Many experts tell us that when we retire, it can be important to have several options in income sources, some of which are tax free. Tax rates are going up for a lot of us, starting with the expiration of the Bush tax cuts at the end of 2010. Now is the time for baby boomers to think about and make plans for generating tax free retirement income. Let’s briefly review some of the available options for doing that.
2. Roth 401(k). Less available and even less well-known is the Roth 401(k). Some 401(k) plans and administrators permit employees to designate part or all of their 401(k) contributions as Roth contributions so that all withdrawals from the Roth component are tax-free. You can have both regular and Roth contributions in the same 401(k) account, with the understanding that the total combined contributions cannot exceed the annual limit. A key distinction between a Roth 401(k) and Roth IRA is that the former is not subject to income limits. A taxpayer is entitled to have a Roth 401(k) and a Roth IRA in the same year. For more information, read this IRS publication on Roth 401(k) rules. Before you do anything, check with your plan administrator to confirm that your plan has the Roth feature.
3. Municipal Bonds. Most investors know that municipal bonds generate income that is free from federal income tax and also from state income tax in the state where the bonds are issued. Although muni bonds and funds took a hit in 2008, they have begun to recover. The tax equivalent yields of muni bonds are now generally better than that of Treasury bonds, which is a good indicator. To calculate a taxable equivalent yield, divide the muni bond’s yield by 1 minus your marginal tax rate and compare that to a similar Treasury security. Of course, to minimize default risk through diversification, you need to own a variety of munis. That can be expensive. A better route may be through a municipal bond fund or ETF.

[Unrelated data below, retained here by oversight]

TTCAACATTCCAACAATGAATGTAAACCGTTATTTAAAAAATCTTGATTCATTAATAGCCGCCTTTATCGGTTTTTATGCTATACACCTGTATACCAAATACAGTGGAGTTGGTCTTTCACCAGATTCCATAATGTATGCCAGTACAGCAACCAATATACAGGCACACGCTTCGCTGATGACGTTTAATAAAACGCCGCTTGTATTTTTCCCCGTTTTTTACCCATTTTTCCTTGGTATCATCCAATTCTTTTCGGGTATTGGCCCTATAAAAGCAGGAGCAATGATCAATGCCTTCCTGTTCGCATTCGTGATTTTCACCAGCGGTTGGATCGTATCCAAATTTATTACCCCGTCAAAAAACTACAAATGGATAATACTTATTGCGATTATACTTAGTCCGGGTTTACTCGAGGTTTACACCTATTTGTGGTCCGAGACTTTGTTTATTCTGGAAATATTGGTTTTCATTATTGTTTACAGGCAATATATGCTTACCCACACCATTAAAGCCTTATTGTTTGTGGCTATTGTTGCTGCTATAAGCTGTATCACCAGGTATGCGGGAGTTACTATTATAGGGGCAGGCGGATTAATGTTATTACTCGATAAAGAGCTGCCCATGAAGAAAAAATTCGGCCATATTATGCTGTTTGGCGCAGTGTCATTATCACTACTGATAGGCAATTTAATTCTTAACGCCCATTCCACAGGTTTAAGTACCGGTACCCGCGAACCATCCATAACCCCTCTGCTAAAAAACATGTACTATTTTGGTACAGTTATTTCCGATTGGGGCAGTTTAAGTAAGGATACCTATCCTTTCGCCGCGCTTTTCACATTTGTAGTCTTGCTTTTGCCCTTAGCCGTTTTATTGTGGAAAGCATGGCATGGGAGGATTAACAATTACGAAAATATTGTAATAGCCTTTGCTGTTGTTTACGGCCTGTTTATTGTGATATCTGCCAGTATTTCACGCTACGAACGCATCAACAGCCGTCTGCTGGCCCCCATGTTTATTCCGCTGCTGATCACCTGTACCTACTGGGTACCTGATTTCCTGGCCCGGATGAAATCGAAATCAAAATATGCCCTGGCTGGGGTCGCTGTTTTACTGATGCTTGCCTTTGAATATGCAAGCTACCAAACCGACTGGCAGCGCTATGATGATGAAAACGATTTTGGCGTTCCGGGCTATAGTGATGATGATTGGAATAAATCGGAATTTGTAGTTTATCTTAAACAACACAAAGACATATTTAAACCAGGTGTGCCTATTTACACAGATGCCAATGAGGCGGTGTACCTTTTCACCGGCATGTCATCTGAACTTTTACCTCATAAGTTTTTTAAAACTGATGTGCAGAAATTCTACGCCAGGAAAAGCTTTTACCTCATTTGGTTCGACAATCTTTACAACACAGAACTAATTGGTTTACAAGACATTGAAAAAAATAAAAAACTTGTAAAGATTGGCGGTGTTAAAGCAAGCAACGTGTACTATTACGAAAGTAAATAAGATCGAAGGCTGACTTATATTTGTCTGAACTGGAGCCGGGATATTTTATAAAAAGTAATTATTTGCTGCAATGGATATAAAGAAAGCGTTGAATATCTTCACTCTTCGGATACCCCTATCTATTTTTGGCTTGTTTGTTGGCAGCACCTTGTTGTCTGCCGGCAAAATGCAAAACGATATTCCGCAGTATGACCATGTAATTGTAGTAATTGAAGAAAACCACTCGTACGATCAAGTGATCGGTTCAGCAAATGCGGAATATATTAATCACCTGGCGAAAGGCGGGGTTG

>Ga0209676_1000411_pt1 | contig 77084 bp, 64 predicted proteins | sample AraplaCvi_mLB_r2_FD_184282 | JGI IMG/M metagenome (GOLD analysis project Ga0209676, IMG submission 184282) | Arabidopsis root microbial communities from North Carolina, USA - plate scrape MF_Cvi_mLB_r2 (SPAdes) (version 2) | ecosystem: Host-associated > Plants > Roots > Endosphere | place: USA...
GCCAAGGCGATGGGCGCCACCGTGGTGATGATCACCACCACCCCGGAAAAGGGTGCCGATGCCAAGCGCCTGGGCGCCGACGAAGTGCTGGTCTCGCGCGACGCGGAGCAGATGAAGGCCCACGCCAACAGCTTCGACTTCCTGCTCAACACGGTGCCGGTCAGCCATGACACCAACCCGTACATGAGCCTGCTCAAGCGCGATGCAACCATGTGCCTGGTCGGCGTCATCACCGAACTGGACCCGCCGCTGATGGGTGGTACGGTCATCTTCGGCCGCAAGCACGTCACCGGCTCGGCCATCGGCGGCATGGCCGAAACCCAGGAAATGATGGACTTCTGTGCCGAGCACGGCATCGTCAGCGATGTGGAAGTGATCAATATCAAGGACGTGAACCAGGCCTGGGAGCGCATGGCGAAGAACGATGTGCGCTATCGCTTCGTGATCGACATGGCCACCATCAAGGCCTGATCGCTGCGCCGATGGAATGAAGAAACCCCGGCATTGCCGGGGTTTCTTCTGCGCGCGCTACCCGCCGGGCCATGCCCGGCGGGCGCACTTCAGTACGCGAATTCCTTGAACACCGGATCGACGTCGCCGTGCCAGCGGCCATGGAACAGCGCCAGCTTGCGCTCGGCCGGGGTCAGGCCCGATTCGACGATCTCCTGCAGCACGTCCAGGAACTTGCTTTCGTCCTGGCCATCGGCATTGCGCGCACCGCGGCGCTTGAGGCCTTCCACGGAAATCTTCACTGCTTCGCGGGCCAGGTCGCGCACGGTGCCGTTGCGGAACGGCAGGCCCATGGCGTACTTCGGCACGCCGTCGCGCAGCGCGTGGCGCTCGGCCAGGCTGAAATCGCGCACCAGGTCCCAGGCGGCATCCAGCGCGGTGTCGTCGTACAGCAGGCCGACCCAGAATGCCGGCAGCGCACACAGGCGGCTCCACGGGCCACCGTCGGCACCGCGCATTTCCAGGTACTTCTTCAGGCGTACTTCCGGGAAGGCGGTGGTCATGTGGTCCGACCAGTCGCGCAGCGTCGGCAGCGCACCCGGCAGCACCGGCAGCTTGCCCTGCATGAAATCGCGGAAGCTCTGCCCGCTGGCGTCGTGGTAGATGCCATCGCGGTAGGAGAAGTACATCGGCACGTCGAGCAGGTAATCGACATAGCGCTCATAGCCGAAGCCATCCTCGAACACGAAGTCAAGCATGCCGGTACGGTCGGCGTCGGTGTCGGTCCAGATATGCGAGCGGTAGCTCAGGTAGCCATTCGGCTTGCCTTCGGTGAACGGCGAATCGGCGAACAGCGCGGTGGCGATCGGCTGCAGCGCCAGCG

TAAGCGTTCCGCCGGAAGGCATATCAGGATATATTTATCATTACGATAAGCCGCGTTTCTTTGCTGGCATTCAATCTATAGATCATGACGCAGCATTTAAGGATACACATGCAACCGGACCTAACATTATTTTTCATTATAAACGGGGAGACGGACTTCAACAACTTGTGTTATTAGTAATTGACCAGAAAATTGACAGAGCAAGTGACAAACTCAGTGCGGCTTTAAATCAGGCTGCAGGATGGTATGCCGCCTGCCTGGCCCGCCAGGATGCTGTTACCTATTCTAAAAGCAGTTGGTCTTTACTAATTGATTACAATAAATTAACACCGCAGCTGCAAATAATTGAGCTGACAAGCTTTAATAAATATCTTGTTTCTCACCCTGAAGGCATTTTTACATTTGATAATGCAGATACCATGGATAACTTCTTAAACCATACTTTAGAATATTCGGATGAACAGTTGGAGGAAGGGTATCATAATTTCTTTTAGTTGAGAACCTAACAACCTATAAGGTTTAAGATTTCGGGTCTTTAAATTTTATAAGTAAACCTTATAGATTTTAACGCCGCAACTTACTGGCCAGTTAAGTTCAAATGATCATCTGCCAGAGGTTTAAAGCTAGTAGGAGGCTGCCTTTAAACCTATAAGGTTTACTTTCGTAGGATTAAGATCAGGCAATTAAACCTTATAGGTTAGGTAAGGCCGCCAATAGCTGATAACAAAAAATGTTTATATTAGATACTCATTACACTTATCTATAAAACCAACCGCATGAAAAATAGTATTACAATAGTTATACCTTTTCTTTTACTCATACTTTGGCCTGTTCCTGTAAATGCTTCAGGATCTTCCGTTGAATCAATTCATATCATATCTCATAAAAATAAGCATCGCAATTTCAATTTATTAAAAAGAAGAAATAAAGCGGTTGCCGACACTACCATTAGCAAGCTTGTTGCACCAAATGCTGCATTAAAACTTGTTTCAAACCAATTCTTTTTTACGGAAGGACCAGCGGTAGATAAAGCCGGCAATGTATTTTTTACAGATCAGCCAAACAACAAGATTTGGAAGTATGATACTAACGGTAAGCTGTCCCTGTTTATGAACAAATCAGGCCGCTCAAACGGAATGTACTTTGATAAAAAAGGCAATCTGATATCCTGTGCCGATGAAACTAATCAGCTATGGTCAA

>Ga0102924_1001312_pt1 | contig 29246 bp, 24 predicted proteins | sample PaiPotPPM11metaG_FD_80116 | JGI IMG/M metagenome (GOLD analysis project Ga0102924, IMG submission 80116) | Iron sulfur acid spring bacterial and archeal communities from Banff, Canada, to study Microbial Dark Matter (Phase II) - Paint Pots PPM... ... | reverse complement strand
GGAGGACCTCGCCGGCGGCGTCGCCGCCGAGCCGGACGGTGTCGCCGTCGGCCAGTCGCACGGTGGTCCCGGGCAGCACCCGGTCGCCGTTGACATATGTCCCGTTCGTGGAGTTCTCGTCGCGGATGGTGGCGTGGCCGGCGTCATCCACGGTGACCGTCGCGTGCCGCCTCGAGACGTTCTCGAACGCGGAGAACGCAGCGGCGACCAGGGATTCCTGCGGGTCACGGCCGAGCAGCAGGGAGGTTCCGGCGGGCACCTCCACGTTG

4. Cash Value Life Insurance. Some baby boomers still own whole life insurance policies that we bought when we were younger. These can now have substantial cash value. Keep in mind that if you access that cash value, that portion which represents a return of the premiums you paid over the years is tax-free. Check with your insurance company to get the specific numbers.
5. Residential Home Sale Capital Gains. If you sell your main home to downsize or to relocate to a less expensive area, you can exclude up $250,000 of your capital gains from taxes. ($500,000 if you are married). That is a fantastic way to generate spendable income tax-free. If you have a second home or vacation home, the rules on capital gains taxation have changed.
6. Pension and Annuity Income. If you have a cash basis in an income annuity or pension (meaning that you contributed to it), some of the income that you receive will not be taxed. This IRS publication breaks it down in detail.
7. Social Security Income. If all of your retirement income comes from Social Security, you probably won’t pay any taxes. Hopefully you will have other income. The rules on taxation of Social Security benefits if you still work can be hard to understand but here is my attempt at explaining it.
When you are putting together your plan to have at least some tax-free retirement income, be wary of the impact of required minimum distributions (RMD) from retirement plans which kick in at age 70 1/2. Because RMD rules do not apply to Roth IRA and Roth 401(k) funds, they are ideal tax-free income sources.
Good luck with your tax-free retirement income planning!